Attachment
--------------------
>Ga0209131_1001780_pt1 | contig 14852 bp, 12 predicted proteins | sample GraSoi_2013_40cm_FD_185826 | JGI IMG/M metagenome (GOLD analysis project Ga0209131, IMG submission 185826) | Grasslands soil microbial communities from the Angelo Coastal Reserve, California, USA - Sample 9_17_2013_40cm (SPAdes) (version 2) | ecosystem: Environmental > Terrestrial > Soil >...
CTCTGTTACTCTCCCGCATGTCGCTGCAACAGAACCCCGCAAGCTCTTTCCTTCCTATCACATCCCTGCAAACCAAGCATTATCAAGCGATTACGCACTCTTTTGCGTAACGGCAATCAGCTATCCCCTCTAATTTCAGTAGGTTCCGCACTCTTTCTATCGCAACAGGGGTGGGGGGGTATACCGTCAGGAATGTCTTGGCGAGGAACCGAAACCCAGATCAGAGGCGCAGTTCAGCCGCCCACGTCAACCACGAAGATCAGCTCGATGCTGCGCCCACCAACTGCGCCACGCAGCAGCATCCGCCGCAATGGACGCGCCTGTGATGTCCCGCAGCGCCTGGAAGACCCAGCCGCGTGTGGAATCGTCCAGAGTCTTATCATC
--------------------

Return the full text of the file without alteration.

>Ga0209131_1001780_pt1 | contig 14852 bp, 12 predicted proteins | sample GraSoi_2013_40cm_FD_185826 | JGI IMG/M metagenome (GOLD analysis project Ga0209131, IMG submission 185826) | Grasslands soil microbial communities from the Angelo Coastal Reserve, California, USA - Sample 9_17_2013_40cm (SPAdes) (version 2) | ecosystem: Environmental > Terrestrial > Soil >...
CTCTGTTACTCTCCCGCATGTCGCTGCAACAGAACCCCGCAAGCTCTTTCCTTCCTATCACATCCCTGCAAACCAAGCATTATCAAGCGATTACGCACTCTTTTGCGTAACGGCAATCAGCTATCCCCTCTAATTTCAGTAGGTTCCGCACTCTTTCTATCGCAACAGGGGTGGGGGGGTATACCGTCAGGAATGTCTTGGCGAGGAACCGAAACCCAGATCAGAGGCGCAGTTCAGCCGCCCACGTCAACCACGAAGATCAGCTCGATGCTGCGCCCACCAACTGCGCCACGCAGCAGCATCCGCCGCAATGGACGCGCCTGTGATGTCCCGCAGCGCCTGGAAGACCCAGCCGCGTGTGGAATCGTCCAGAGTCTTATCATC